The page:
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NEWS
Early Cancer Treatment Successes Lead To CAREER Award
April 15, 2011

In a recent article in the Journal of Clinical Oncology, co-author Rafael Davalos described the use of a method he invented to successfully treat a seven-year-old spayed female Labrador retriever with a five-year history of degenerative coxofemoral joint disease. The dog’s frequent lameness led to the discovery of a mass that was consistent with a cancerous tumor. With traditional treatment, survival for such a patient is three to six months.


Rafael Davalos of the Virginia Tech – Wake Forest School of Biomedical Engineering and Sciences has reported on early successful treatment of canine cancer in the Journal of Clinical Oncology, and has now received a National Science Foundation CAREER Award based on these successes.

Davalos of the Virginia Tech–Wake Forest School of Biomedical Engineering and Sciences had five collaborators on the article: Robert E. Neal II and Paulo Garcia, also of the biomedical school, along with John H. Rossmeisl Jr., Otto I. Lanz, and Natalia Henao-Guerrero of the Virginia–Maryland Regional College of Veterinary Medicine, all at Virginia Tech.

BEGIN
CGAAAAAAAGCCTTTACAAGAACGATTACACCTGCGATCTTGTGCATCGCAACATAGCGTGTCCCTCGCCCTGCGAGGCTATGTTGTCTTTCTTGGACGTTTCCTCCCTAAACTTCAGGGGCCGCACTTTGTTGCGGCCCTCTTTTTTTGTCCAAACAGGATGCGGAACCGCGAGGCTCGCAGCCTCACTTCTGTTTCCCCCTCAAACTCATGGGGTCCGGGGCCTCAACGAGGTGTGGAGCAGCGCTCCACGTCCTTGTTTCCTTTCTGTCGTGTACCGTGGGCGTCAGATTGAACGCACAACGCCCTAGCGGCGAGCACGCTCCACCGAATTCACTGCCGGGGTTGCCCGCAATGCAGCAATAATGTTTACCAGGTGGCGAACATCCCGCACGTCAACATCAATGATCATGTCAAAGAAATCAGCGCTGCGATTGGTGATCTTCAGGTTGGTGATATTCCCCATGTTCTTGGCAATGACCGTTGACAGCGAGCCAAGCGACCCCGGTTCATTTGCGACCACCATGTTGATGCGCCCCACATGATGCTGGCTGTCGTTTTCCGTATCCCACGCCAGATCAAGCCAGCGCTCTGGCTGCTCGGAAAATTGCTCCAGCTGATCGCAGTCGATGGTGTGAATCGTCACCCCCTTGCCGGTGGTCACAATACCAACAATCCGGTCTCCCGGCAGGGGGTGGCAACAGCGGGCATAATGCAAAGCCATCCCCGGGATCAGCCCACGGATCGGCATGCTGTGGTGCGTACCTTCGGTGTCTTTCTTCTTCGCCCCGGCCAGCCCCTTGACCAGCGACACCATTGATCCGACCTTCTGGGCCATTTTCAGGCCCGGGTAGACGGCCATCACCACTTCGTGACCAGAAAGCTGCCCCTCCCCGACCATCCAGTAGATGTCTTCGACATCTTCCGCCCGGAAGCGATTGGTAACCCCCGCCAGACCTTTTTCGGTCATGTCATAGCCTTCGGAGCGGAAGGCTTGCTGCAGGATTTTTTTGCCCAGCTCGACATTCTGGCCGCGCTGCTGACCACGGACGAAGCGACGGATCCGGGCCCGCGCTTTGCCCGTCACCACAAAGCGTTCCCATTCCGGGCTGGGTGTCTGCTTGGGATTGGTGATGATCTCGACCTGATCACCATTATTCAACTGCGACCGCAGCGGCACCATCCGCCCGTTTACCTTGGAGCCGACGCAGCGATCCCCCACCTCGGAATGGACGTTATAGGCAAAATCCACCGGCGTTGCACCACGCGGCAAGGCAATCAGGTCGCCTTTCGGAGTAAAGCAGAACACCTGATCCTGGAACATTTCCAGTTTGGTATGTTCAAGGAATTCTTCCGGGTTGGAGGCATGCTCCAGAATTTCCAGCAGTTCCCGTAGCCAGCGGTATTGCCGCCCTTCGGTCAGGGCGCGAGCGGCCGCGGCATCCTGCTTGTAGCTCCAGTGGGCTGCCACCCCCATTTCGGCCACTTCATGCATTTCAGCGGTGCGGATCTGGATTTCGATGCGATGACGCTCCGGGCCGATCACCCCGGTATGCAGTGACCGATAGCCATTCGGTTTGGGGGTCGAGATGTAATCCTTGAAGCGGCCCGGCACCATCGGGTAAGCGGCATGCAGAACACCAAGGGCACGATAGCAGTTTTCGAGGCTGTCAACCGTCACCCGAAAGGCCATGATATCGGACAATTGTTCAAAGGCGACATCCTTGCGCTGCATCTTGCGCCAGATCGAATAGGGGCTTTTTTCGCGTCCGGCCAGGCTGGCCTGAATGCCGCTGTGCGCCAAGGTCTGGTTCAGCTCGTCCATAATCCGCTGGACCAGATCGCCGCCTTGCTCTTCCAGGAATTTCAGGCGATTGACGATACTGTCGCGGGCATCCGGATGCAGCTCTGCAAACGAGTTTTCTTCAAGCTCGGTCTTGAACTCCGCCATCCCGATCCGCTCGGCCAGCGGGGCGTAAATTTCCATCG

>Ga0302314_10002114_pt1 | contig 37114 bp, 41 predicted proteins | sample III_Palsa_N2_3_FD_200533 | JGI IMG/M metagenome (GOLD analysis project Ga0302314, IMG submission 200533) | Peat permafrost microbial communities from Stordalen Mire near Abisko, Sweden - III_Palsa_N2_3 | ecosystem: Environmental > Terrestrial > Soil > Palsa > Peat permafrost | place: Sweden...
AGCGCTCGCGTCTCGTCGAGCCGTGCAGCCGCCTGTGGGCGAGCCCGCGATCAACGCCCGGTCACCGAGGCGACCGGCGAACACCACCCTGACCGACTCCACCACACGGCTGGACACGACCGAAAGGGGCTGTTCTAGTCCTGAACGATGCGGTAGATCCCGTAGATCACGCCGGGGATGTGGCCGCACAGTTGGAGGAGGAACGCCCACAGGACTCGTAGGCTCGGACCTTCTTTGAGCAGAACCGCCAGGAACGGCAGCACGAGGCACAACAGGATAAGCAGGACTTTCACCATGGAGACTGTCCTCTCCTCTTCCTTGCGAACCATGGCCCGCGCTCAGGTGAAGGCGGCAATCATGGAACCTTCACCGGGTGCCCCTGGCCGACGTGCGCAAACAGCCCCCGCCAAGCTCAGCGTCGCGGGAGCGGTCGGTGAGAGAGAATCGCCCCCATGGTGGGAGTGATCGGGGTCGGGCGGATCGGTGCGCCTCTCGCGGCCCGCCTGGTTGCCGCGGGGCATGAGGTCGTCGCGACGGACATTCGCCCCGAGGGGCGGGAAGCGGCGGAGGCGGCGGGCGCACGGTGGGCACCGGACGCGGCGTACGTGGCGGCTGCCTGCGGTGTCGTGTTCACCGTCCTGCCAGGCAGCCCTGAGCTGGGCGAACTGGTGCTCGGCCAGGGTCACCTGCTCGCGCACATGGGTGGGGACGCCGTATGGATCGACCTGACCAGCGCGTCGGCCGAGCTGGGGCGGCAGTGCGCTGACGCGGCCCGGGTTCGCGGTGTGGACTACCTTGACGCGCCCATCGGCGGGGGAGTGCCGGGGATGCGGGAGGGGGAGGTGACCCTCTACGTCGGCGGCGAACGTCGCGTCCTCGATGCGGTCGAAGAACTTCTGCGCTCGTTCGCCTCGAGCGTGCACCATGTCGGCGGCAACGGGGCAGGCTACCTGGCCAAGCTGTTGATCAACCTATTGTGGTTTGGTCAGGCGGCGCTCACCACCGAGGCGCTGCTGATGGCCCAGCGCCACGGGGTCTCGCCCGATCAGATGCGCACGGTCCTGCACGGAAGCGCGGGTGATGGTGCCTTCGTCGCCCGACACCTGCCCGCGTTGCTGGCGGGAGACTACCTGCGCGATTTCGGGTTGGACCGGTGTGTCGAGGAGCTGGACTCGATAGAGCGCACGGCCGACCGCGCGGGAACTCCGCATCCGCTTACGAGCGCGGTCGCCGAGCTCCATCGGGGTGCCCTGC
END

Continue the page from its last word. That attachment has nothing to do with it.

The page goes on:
They described how they used a combination of Davalos’ patent pending method of irreversible electroporation followed by the well-known medical treatment of chemotherapy to shrink the tumor. After the tumor developed resistance to the chemotherapy, they used irreversible electroporation a second time to completely eradicate all signs of the cancer. After six months, the authors reported in the Feb. 14, 2011 journal article that the family pet was in complete remission according to clinical and computerized tomography scans.

It is now 12 months since the team first treated the patient, and the dog remains in complete remission.

Recently, the National Science Foundation has named Davalos as one of its 2011 recipients of a CAREER Award to continue his trailblazing research on the ability of irreversible electroporation to treat diseased cells with and without adjuvant chemotherapeutic agents or radiation. The CAREER award is the National Science Foundation’s most prestigious award in support of junior faculty who exemplify the role of teacher-scholars.

With his CAREER award of $ 450,000, Davalos will specifically look at whether irreversible electroporation procedures can be adapted for the destruction of special tumors called glioblastoma multiforme, the most common and aggressive type of primary brain tumor in humans. The median survival for people diagnosed with these tumors is only 15 months. The team, which also includes Tom Ellis at Wake Forest University and John Robertson at the vet school, has already treated a canine patient with a brain tumor that was refractory to surgical resection. They used their procedure to kill a majority of the tumor volume, making it possible to treat the rest of the remaining cancer cells with radiation. At four months after treatment, there was no sign of the tumor.


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